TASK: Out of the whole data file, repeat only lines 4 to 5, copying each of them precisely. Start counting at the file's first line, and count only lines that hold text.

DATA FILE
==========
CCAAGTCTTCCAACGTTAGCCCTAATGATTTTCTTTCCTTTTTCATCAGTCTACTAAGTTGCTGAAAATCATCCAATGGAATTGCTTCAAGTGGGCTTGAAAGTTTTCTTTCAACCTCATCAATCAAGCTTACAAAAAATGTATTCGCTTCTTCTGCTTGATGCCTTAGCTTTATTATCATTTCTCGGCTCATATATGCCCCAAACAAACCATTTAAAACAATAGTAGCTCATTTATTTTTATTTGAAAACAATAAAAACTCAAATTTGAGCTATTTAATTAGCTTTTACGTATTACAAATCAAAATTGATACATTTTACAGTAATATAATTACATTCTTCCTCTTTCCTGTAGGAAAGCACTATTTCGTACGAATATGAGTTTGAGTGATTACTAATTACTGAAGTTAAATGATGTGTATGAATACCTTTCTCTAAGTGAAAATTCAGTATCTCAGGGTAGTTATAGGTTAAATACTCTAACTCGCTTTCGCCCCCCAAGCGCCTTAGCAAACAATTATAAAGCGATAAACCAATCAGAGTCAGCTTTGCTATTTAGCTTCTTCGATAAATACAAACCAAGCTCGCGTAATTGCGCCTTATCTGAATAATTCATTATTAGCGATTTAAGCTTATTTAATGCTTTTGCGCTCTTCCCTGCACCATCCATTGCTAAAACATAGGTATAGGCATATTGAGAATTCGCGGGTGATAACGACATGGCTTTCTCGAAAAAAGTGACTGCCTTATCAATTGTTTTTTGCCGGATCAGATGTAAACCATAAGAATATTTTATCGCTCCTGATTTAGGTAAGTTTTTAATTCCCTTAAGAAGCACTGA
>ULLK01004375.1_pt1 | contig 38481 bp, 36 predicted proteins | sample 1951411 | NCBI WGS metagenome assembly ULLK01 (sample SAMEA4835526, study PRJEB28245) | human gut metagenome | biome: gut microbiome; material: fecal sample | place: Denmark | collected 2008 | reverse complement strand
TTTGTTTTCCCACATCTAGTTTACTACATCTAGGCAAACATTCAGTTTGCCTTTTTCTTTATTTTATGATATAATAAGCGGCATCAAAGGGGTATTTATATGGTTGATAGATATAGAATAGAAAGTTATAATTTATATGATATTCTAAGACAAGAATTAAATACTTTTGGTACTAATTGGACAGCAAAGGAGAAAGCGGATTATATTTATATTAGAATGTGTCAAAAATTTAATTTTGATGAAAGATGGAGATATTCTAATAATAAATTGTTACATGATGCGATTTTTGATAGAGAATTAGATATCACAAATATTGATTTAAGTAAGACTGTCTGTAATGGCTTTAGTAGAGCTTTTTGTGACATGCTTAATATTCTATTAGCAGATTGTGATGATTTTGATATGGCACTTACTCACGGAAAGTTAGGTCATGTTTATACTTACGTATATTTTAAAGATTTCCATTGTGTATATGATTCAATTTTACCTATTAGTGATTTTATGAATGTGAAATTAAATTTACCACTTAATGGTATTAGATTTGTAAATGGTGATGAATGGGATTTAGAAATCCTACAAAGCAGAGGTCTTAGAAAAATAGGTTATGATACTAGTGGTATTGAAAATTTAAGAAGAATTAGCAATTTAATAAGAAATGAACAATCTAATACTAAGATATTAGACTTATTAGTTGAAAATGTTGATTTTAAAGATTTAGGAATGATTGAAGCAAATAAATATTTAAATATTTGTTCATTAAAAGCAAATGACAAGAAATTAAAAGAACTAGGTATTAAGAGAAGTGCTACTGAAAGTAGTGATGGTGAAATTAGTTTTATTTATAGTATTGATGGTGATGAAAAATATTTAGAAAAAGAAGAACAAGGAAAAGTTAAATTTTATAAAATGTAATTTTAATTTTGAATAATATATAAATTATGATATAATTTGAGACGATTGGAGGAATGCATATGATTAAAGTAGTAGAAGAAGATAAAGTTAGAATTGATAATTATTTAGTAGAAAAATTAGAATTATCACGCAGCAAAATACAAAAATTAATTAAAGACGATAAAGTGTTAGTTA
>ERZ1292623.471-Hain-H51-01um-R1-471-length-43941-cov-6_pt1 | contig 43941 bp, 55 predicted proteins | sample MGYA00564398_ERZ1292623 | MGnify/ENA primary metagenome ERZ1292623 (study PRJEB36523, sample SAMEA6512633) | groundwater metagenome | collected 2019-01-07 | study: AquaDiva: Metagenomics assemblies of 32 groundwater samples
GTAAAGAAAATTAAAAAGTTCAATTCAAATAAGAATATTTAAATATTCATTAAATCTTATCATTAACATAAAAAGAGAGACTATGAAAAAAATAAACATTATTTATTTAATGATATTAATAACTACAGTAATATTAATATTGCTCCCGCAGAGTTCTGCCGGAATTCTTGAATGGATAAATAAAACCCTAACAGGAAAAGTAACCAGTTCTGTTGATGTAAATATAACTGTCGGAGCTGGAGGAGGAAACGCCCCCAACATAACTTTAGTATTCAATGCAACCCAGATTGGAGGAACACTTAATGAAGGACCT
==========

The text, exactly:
>ERZ1292623.471-Hain-H51-01um-R1-471-length-43941-cov-6_pt1 | contig 43941 bp, 55 predicted proteins | sample MGYA00564398_ERZ1292623 | MGnify/ENA primary metagenome ERZ1292623 (study PRJEB36523, sample SAMEA6512633) | groundwater metagenome | collected 2019-01-07 | study: AquaDiva: Metagenomics assemblies of 32 groundwater samples
GTAAAGAAAATTAAAAAGTTCAATTCAAATAAGAATATTTAAATATTCATTAAATCTTATCATTAACATAAAAAGAGAGACTATGAAAAAAATAAACATTATTTATTTAATGATATTAATAACTACAGTAATATTAATATTGCTCCCGCAGAGTTCTGCCGGAATTCTTGAATGGATAAATAAAACCCTAACAGGAAAAGTAACCAGTTCTGTTGATGTAAATATAACTGTCGGAGCTGGAGGAGGAAACGCCCCCAACATAACTTTAGTATTCAATGCAACCCAGATTGGAGGAACACTTAATGAAGGACCT